How to Survive a Family Vacation: Tips and tricks on spending time with your parents and siblings

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Do Research Beforehand
Wherever you and your family decide to travel, there are going to be a lot of different activities to do. With limited time, it’s important to prioritize things that you personally want to do and communicate it with your parents so that you don’t miss out on anything because of scheduling.

Pack Snacks
Everyone gets “hangry,” so avoid an all out Hunger Games moment by bringing snacks. Some great traveling snacks include granola bars, trail mix and fruit. Don’t be afraid of spoiling your appetite if you feel yourself getting short with your family.

Bring a Buffer Friend
Bringing an outside party on vacation with you automatically makes people more considerate. When it’s just your family, it’s easy to fight constantly without worrying about how others perceive you. However, the second a friend is in the mix, your parents, siblings and yes, even you, will be nicer to make them feel more comfortable.

Coordinate Seating
This may sound like overkill, but seating arrangements can really impact a group dynamic. If you know that you and your sibling don’t get along, try to sit at different ends of the table during dinner or sit as far away as possible when in the car. A little physical separation between arguing family members can help relieve tension in the group.

Pick Your Battles
Chances are your family is going to argue; it’s almost inevitable. Instead of fighting for everything that you want, choose when to speak up. Is what side of the double bed you sleep on really that important? Try to prioritize things in order to minimize little fights.

Be Patient
When you’re traveling in a group, sometimes it’s hard to get moving from one place to another and sometimes it feels like planning takes forever. Be patient with your family. If you feel yourself getting antsy because you feel like you’re wasting time, check your social media on your phone. It’s a perfect time to catch up on things that are happening back at home.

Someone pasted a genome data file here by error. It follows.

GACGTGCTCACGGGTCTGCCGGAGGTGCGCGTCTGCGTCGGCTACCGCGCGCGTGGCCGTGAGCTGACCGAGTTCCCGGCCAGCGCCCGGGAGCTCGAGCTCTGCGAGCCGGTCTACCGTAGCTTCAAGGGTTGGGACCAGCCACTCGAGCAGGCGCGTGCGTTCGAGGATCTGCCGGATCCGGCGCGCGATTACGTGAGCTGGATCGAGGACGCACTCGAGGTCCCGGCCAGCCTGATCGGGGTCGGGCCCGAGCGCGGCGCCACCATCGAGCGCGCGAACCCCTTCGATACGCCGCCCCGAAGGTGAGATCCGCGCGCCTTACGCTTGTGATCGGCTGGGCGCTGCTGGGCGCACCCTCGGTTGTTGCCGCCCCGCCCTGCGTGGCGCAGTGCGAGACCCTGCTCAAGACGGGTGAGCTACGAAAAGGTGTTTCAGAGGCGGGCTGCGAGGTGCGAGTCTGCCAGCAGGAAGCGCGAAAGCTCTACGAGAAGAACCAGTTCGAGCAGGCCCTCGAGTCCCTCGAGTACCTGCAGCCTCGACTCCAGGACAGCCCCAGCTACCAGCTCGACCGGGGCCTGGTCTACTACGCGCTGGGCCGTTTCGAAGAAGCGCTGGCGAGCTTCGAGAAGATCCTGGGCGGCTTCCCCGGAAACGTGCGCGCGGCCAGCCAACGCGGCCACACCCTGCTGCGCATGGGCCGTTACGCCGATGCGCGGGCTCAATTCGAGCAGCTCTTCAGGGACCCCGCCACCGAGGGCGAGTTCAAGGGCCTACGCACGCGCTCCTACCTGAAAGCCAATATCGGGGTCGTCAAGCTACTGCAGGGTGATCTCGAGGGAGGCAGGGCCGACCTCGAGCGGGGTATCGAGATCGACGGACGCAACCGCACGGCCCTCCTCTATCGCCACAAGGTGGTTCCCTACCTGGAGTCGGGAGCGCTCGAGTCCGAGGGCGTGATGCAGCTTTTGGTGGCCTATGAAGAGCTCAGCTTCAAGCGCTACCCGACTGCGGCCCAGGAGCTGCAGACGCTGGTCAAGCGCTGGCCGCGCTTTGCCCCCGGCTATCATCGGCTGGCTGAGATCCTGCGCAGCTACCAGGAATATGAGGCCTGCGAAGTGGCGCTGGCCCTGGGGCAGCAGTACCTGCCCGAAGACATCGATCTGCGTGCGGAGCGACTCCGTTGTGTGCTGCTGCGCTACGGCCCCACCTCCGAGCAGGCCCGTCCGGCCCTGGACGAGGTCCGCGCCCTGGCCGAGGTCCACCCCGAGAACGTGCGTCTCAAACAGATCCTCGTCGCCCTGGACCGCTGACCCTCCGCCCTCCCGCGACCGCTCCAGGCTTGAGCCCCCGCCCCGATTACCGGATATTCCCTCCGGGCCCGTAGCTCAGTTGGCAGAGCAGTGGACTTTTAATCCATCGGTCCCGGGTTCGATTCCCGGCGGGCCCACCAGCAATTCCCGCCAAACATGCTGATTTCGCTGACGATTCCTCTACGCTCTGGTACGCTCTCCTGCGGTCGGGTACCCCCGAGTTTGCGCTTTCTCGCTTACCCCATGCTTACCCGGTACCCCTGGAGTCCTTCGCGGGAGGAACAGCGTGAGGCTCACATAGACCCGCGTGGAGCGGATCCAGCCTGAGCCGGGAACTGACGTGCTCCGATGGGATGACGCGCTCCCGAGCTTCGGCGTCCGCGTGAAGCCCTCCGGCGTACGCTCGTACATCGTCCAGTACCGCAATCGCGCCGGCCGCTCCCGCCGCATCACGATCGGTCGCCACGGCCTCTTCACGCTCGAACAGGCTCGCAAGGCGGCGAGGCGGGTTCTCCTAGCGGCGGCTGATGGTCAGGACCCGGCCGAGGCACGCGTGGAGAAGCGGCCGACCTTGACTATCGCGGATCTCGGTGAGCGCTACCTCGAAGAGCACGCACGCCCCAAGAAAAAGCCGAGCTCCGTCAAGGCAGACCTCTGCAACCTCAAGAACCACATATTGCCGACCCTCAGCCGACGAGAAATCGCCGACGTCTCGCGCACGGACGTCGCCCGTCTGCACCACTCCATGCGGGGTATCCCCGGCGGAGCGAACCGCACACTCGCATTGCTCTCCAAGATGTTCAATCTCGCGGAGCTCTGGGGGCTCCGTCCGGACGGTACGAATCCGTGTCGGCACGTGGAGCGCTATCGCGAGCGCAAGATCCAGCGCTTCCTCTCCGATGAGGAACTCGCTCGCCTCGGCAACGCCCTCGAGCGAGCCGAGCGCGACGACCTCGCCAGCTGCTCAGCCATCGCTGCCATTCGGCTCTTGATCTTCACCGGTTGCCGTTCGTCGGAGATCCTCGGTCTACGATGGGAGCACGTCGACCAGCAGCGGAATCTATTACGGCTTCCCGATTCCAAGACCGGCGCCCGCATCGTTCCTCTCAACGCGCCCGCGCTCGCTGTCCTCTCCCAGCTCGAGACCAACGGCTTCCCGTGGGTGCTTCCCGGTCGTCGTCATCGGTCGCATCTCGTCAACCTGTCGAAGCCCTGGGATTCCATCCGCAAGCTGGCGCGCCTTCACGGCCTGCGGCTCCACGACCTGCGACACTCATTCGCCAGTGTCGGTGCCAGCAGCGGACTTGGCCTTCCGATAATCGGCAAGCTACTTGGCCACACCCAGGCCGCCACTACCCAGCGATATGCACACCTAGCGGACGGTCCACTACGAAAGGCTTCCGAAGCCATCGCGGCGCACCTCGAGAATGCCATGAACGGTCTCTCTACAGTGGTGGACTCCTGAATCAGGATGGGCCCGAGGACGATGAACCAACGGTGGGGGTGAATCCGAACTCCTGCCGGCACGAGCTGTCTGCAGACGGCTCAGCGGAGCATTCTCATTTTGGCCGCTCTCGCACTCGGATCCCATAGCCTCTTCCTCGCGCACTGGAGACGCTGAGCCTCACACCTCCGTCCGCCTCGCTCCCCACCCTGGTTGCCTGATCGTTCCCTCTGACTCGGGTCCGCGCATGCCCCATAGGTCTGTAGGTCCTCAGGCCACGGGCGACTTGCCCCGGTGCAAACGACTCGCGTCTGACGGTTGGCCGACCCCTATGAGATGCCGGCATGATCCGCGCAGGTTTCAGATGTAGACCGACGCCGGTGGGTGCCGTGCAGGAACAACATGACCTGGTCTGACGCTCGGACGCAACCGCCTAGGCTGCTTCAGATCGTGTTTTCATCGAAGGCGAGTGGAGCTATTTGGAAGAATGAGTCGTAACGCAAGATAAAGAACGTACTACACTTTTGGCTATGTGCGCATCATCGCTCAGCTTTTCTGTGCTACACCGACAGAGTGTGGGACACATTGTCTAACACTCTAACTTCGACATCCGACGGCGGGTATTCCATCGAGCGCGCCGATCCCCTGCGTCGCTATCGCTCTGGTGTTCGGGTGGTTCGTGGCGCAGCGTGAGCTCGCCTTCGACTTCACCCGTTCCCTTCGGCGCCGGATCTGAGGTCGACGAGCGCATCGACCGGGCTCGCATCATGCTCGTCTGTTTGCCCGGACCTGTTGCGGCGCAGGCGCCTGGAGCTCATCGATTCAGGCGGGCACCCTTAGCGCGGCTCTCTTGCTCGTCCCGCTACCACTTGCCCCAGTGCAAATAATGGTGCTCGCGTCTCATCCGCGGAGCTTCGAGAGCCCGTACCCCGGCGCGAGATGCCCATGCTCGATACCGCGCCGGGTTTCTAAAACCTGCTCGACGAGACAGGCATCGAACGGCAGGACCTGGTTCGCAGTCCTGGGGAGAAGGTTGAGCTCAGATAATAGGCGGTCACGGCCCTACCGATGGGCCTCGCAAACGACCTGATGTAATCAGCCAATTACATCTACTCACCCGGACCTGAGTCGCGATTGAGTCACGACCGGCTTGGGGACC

Recognize Everyone’s Physical Limits
If you’re going to do a lot of walking, make sure everyone’s moving at a comfortable pace. Some of your family might not be able to keep up a fast walk, especially if they’re younger or older, so be patient and ask if they need breaks.

Get Enough Sleep
With all of the sightseeing and travel, it’s easy to miss out on sleep during a family vacation. Try to keep a good sleep schedule despite distractions. Getting around eight hours of sleep can do wonders for your mood. Give your body and mind enough rest and you’ll be happier and more willing to put in effort to keep your family happy.

Bring Headphones
Headphones create an immediate escape from situations. You can watch Netflix, listen to music or even sleep if you have sound canceling headphones. Headphones are great for road trips, long flights or at night when you’re trying to sleep and you have a snorer in the family.

Make Alone Time
Sometimes it’s hard to get away from the group, but it’s important to give yourself some rest from socializing (especially if you’re naturally an introvert). It can be as small as taking a long bathroom break or heading back to the room to take a nap. Know your own limits and allow yourself to decompress after a long day spent surrounded by people.

 

Natalie Gotko is a sophomore double majoring in marketing and professional writing. She loves to travel, journal, and attend Spartan football games. She’s currently an Event Director for the University Activity Board and has been involved in other leadership positions on campus.

 

Tags: November